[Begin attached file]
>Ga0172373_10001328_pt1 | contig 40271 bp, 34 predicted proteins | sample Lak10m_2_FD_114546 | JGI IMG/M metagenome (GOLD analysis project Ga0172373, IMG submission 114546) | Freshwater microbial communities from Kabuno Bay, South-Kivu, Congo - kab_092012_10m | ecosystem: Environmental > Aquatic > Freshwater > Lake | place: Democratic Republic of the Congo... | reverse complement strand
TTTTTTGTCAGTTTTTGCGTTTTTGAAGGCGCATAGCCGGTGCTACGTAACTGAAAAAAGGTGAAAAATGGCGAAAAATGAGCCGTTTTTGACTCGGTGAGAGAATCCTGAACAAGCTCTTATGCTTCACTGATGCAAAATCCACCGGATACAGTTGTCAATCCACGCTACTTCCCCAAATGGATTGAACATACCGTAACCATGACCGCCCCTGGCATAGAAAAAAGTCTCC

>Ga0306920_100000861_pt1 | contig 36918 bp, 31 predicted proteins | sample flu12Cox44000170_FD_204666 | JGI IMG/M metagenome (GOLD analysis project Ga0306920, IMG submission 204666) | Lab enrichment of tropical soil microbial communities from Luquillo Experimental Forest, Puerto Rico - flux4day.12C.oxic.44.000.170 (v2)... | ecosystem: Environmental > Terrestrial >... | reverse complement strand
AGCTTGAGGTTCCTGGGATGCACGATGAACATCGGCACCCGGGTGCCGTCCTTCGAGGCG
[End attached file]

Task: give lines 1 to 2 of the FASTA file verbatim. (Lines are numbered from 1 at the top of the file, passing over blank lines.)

>Ga0172373_10001328_pt1 | contig 40271 bp, 34 predicted proteins | sample Lak10m_2_FD_114546 | JGI IMG/M metagenome (GOLD analysis project Ga0172373, IMG submission 114546) | Freshwater microbial communities from Kabuno Bay, South-Kivu, Congo - kab_092012_10m | ecosystem: Environmental > Aquatic > Freshwater > Lake | place: Democratic Republic of the Congo... | reverse complement strand
TTTTTTGTCAGTTTTTGCGTTTTTGAAGGCGCATAGCCGGTGCTACGTAACTGAAAAAAGGTGAAAAATGGCGAAAAATGAGCCGTTTTTGACTCGGTGAGAGAATCCTGAACAAGCTCTTATGCTTCACTGATGCAAAATCCACCGGATACAGTTGTCAATCCACGCTACTTCCCCAAATGGATTGAACATACCGTAACCATGACCGCCCCTGGCATAGAAAAAAGTCTCC